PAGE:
Intrauterine insemination (IUI) is a fertility treatment that involves placing sperm inside a woman’s uterus to facilitate fertilization. The goal of IUI is to increase the number of sperm that reach the fallopian tubes and subsequently increase the chance of fertilization. IUI provides the sperm an advantage by giving it a head start, but still requires a sperm to reach and fertilize the egg on its own. It is a less invasive and less expensive option compared to in vitro fertilization.
The most common reasons for IUI are a low sperm count or decreased sperm mobility.
• Unexplained infertility
• A hostile cervical condition, including cervical mucus problems
• Cervical scar tissue from past procedures which may hinder the sperms’ ability to enter the uterus
• Ejaculation dysfunction
• Women who have severe disease of the fallopian tubes
• Women with a history of pelvic infections
• Women with moderate to severe endometriosis
Before intrauterine insemination, ovulation stimulating medications may be used, in which case careful monitoring will be necessary to determine when the eggs are mature. The IUI procedure will then be performed around the time of ovulation, typically about 24-36 hours after the surge in LH hormone that indicates ovulation will occur soon.
A semen sample will be washed by the lab to separate the semen from the seminal fluid. A catheter will then be used to insert the sperm directly into the uterus. This process maximizes the number of sperm cells that are placed in the uterus, thus increasing the possibility of conception. The IUI procedure takes only a few minutes and involves minimal discomfort.
The chances of becoming pregnant with multiples is increased if you take fertility medication when having IUI. There is also a small risk of infection after IUI.
The success of IUI depends on several factors. If a couple has the IUI procedure performed each month, success rates may reach as high as 20% per cycle depending on variables such as female age, the reason for infertility, and whether fertility drugs were used, among other variables. While IUI is a less invasive and less expensive option, pregnancy rates from IUI are lower than those from IVF. If you think you may be interested in IUI, talk with your doctor to discuss your options.
If you are not using fertility drugs, IUI will be performed between day 12 and 16 of your monthly cycle – with day one being the first day of your period. You will be given blood tests or urine tests to identify when you are about to ovulate.
If you use fertility drugs to stimulate ovulation, vaginal ultrasound scans are used to track the development of your eggs. As soon as an egg is mature, you are given a hormone injection to stimulate its release.
The sperm will be inserted 36–40 hours later. The doctor will first insert a speculum into your vagina, as in a smear test, to keep your vaginal walls apart. A small catheter (a soft, flexible tube) will then be threaded into your womb via your cervix. The best-quality sperm will be selected and inserted through the catheter.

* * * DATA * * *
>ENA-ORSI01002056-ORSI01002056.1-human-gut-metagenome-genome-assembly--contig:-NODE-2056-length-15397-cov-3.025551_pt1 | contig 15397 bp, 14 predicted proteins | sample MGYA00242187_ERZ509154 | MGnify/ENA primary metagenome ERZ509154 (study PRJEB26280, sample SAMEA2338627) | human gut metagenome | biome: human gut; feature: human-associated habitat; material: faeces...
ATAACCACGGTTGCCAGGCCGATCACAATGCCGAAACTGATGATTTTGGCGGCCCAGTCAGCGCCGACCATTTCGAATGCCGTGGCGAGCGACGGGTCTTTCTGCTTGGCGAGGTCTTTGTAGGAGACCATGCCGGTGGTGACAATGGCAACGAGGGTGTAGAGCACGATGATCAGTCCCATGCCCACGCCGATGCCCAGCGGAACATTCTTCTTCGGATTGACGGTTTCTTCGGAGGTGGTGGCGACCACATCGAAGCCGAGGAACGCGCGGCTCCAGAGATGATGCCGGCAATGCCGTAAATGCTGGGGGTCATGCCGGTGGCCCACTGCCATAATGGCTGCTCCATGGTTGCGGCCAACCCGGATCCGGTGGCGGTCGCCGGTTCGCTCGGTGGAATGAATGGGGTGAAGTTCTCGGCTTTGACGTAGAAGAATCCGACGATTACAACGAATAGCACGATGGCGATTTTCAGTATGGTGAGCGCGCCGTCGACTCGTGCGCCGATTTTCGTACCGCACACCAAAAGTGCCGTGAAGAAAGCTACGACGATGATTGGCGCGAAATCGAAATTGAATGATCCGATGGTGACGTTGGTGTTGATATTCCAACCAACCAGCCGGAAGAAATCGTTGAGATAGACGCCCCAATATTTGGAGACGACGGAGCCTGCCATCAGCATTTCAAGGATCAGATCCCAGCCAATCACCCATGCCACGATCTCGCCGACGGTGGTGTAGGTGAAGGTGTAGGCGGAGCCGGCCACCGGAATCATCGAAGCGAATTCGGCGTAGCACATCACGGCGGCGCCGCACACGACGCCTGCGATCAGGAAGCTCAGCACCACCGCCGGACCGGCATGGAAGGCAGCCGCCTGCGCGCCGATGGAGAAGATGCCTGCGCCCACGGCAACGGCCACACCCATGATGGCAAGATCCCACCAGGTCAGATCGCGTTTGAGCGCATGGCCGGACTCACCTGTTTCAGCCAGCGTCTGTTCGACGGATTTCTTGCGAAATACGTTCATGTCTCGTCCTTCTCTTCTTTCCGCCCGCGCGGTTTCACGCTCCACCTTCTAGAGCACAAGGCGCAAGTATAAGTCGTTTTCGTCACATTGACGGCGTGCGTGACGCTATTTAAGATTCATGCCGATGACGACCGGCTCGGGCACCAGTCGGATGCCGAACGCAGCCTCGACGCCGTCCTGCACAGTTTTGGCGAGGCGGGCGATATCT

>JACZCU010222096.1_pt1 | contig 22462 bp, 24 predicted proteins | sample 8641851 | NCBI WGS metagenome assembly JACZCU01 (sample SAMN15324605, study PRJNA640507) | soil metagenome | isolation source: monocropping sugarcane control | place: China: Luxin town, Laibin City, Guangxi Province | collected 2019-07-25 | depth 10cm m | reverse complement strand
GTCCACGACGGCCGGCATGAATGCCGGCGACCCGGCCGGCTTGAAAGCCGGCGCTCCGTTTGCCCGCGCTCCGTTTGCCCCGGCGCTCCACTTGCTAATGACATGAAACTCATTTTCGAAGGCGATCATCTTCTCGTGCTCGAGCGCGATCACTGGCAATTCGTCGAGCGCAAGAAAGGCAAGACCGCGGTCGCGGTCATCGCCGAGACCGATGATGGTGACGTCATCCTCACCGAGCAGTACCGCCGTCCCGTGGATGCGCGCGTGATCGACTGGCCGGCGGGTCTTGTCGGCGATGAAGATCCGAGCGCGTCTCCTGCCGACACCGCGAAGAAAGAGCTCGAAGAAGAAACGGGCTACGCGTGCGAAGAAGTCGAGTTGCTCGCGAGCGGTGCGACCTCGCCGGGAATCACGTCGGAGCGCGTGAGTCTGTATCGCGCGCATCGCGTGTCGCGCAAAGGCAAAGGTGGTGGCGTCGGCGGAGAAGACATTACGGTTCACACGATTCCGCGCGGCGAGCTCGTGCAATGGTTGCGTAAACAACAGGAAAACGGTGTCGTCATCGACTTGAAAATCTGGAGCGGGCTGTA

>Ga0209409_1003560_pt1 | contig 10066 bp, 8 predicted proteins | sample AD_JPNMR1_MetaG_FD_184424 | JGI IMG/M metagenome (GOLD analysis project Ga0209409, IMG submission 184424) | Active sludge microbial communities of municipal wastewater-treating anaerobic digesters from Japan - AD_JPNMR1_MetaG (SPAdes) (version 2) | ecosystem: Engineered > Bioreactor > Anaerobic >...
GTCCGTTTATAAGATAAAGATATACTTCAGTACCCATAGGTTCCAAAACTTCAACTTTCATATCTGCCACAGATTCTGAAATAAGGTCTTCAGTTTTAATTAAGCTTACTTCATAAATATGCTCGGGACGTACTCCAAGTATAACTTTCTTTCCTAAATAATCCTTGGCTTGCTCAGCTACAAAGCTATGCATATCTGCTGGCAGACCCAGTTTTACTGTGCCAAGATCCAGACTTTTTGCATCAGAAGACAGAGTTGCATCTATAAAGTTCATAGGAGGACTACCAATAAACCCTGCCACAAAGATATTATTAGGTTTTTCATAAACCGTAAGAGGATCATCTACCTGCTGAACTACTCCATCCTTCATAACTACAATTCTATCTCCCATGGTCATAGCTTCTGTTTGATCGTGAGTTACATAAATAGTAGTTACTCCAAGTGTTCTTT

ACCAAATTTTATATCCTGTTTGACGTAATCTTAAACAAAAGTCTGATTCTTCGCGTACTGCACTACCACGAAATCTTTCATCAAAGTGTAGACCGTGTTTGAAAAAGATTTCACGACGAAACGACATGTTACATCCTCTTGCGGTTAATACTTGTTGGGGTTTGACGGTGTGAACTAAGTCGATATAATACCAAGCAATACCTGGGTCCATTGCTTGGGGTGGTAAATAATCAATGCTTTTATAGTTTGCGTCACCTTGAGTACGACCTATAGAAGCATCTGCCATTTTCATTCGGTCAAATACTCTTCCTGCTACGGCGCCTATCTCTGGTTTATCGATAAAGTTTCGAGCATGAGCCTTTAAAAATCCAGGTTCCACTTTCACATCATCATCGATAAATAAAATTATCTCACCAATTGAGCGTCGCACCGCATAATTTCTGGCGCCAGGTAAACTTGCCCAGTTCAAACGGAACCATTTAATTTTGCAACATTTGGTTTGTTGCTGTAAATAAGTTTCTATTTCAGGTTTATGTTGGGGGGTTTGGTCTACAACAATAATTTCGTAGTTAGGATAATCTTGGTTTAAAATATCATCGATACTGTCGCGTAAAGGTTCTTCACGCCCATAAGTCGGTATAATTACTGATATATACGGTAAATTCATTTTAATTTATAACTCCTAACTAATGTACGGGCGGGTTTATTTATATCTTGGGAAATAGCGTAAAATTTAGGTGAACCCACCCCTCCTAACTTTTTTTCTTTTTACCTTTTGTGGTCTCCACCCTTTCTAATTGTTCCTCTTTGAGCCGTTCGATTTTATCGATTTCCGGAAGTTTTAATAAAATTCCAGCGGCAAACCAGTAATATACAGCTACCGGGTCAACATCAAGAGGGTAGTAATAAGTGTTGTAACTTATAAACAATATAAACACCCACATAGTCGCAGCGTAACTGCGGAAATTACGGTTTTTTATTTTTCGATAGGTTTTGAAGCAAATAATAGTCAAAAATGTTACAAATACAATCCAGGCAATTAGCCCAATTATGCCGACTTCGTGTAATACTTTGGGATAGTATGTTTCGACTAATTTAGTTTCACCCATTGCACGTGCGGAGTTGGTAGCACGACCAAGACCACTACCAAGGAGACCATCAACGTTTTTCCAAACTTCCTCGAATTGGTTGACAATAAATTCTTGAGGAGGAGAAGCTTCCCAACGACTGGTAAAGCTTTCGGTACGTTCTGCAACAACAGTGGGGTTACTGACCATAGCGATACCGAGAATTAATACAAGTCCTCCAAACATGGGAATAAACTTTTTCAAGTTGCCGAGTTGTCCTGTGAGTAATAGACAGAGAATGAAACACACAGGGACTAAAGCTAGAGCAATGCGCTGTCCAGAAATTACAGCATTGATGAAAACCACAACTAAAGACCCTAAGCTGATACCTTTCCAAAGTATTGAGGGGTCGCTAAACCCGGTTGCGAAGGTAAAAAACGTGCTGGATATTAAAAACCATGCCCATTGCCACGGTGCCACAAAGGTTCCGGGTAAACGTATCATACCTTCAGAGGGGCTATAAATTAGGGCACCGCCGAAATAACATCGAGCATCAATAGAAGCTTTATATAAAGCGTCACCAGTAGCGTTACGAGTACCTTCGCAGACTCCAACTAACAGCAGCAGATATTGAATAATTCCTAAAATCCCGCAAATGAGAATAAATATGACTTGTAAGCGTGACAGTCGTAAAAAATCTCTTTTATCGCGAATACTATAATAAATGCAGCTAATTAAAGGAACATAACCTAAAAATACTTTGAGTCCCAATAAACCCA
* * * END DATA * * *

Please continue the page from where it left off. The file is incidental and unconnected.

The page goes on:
The whole process only takes a few minutes and is usually painless. Some women may experience a temporary, menstrual-like cramping. You may want to rest for a short time before going home.
You will be asked to produce a sperm sample on the day the treatment takes place.
The sperm will be washed to remove the fluid surrounding them and the rapidly moving sperm will be separated out from the slower sperm.
The rapidly moving sperm will be placed in a small catheter to be inserted into the womb.
If you are using donated or frozen sperm, it will be removed from frozen storage, thawed and prepared in the same way.
Intrauterine insemination is a relatively simple and safe procedure, and the risk of serious complications is low. Risks include:
• Infection. There's a slight risk of developing an infection as a result of the procedure.
• Spotting. Sometimes the process of placing the catheter in the uterus causes a small amount of vaginal bleeding. This doesn't usually have an effect on the chance of pregnancy.
• Multiple pregnancy. IUI itself isn't associated with an increased risk of a multiple pregnancy — twins, triplets or more. But, when coordinated with ovulation-inducing medications, the risk of a multiple pregnancy increases significantly. A multiple pregnancy has higher risks than a single pregnancy does, including early labor and low birth weight.
• Hot flashes.
• Mood swings and depression.
• Nausea, headaches or visual disturbances.
• Swollen and painful ovaries, signaling ovarian hyperstimulation syndrome (OHSS)
• Pelvic discomfort, breast tenderness, or bloating.
• Ovarian cysts.